Looking at all these details (and having worked with video game companies), I know how much work goes into everything, even things you think are simple or that most people gloss over — all of them are crafted. I wanted to understand what went into these drawings, the shapes and the lines. I set myself the task to pick out elements and to redraw them, but to reduce them to their most basic parts. It was sort of like trying to get to the core of their meaning by stripping away the game story and context. No fancy textures, renders or even gradients for that matter. Just the element in two or three flat colors, out of context and standing on it’s own. No explanation or description.

With the project outline in mind, the rest was fairly straightforward. It was just a matter of paying attention while playing, taking a quick screenshot and then using that as a reference for color and shape. Any Destiny player, will immediately recognize many of these symbols proving that even detached from their original art, story and context, their meaning still translates. And yet, there are also many that players wouldn’t have noticed — ones that they’ve probably seen a million times, but never focused on.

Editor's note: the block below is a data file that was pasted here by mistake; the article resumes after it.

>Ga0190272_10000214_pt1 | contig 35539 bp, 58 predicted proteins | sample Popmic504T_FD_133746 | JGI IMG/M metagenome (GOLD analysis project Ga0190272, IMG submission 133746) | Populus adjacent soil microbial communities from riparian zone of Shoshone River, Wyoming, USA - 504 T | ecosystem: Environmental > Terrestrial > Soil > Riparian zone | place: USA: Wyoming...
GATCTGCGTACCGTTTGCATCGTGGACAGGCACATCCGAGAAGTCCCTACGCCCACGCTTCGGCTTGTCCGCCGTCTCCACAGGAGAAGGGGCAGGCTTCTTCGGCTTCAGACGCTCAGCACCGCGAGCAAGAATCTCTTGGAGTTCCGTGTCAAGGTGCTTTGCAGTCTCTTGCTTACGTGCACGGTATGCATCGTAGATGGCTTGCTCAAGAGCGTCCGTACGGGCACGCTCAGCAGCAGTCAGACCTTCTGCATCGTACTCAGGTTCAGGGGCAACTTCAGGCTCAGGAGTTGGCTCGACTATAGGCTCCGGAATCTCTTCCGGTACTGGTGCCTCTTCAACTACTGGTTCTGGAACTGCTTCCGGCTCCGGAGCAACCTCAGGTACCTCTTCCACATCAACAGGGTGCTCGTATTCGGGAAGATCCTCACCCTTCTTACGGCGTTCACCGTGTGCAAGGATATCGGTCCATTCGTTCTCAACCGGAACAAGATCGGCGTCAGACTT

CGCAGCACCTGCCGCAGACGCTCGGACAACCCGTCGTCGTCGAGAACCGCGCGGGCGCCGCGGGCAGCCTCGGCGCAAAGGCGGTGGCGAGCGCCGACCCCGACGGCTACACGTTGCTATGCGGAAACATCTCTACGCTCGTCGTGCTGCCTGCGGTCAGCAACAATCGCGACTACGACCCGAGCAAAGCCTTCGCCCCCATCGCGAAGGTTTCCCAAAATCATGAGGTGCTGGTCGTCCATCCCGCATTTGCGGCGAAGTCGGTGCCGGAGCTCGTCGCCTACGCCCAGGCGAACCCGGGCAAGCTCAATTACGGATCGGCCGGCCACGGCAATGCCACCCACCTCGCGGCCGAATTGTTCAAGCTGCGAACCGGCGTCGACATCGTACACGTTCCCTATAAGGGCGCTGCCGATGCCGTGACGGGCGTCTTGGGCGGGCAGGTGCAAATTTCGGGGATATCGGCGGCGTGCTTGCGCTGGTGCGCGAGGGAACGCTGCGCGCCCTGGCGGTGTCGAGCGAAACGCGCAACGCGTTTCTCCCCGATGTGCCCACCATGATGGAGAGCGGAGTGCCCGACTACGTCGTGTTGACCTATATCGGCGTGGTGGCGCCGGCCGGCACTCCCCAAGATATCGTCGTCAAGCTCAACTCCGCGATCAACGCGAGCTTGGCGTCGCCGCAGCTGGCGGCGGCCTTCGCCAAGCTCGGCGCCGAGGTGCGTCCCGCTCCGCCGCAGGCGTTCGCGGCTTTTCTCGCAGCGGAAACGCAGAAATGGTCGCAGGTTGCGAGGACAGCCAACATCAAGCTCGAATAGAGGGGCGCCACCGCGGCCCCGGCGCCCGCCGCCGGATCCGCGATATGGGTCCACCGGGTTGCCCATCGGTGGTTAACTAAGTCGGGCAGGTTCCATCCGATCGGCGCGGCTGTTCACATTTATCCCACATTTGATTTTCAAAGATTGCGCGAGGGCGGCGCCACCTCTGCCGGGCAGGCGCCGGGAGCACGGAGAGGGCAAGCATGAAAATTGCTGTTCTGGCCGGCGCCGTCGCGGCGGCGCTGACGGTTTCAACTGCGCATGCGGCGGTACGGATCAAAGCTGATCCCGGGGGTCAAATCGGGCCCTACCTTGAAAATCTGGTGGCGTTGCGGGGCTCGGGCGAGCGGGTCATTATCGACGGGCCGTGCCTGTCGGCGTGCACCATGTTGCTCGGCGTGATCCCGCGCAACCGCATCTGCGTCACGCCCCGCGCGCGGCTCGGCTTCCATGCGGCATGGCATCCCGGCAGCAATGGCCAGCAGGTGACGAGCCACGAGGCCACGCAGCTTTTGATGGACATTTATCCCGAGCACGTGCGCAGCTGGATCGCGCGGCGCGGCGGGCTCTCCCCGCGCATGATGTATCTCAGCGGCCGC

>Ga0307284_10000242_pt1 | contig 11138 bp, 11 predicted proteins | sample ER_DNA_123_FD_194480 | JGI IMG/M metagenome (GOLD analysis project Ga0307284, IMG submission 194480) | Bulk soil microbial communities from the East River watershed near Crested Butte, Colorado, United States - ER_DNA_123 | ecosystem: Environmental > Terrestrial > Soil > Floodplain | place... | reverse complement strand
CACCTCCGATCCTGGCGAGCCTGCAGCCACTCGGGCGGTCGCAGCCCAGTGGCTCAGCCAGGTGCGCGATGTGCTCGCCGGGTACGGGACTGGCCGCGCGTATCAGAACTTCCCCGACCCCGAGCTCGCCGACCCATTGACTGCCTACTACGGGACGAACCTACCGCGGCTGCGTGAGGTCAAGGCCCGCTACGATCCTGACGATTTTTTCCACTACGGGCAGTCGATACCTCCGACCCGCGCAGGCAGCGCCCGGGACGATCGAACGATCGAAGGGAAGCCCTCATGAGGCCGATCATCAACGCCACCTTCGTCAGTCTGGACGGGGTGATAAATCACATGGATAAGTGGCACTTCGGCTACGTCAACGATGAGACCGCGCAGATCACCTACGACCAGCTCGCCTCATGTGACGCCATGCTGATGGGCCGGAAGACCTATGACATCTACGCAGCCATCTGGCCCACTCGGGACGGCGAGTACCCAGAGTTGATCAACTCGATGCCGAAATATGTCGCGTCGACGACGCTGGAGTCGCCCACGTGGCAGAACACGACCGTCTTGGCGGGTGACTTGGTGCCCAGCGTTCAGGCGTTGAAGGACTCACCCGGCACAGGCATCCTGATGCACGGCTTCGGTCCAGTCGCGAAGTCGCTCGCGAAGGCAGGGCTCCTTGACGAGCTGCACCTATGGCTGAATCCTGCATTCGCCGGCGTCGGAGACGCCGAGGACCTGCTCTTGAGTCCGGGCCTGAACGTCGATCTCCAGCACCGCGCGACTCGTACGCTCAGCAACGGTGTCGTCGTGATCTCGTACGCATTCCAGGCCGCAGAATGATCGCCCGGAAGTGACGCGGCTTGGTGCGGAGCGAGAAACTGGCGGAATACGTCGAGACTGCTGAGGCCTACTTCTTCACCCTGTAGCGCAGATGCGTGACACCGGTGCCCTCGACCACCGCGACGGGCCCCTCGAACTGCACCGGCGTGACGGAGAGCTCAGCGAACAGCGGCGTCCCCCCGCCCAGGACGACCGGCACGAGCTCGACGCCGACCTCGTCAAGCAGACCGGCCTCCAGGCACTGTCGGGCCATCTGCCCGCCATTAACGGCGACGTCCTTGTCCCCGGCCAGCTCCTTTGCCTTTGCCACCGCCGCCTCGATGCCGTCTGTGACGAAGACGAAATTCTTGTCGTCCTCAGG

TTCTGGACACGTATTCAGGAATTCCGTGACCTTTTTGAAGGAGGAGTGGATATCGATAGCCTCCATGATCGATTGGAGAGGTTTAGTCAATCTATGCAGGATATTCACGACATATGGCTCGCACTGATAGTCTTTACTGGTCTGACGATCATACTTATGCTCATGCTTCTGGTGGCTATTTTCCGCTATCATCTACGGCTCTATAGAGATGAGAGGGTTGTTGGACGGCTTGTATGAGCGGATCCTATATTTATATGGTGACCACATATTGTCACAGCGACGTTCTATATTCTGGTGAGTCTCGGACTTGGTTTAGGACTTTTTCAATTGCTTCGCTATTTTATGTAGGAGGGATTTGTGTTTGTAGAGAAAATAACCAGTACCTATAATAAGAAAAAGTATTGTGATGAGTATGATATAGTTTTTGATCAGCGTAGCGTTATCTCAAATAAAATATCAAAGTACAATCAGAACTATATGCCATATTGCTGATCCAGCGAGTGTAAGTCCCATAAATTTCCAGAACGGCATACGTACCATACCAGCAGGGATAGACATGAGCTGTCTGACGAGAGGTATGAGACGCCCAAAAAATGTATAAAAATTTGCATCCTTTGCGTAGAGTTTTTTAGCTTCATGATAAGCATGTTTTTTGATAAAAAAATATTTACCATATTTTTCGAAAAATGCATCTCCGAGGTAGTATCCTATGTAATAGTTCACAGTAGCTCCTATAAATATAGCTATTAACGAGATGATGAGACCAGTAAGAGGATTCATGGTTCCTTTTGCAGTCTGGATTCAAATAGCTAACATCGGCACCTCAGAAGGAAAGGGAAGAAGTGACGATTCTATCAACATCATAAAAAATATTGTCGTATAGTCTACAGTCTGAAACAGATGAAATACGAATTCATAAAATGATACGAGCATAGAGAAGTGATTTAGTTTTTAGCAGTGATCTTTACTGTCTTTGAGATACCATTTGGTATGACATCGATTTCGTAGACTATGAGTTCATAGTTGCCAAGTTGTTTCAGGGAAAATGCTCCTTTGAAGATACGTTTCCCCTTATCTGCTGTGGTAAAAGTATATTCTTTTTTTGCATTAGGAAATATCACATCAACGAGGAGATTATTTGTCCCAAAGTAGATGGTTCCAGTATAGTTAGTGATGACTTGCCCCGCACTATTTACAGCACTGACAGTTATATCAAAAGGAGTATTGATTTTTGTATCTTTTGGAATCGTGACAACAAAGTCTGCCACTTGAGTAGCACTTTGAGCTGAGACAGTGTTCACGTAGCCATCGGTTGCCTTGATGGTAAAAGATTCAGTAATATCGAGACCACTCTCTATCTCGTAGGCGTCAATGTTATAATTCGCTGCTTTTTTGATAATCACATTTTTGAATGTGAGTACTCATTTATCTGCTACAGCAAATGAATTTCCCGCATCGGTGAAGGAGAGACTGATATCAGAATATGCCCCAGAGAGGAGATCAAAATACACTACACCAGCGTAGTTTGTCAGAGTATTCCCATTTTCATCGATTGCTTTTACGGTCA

The first run was about a dozen symbols during my sabbatical and I found it immensely satisfying to study the symbol construction in terms of art while thinking on how they construed meaning. I don’t think I even published them to Instagram, but just stashed them away in a folder. Once back at work and with the daily grind pushing on my time, I put the project aside for a while as I got caught in other things.

But I found myself missing the simple, quick process of drawing each symbol, somehow capturing it’s meaning and essence through drawing it. I think it’s probably similar to learning how to write, when you first grab a pencil and start drawing letters. And the Destiny game itself did not stand still. It released new expansions which lured me back into playing. And that in turn, led me to revisit the project with new vigor. I drew every weekend and started posting them on my feed. I eventually put down my controller (for health reasons, not for any love lost for gaming) and the project sputtered to a halt. By that point though, I had drawn 121 symbols and was ready for a new challenge.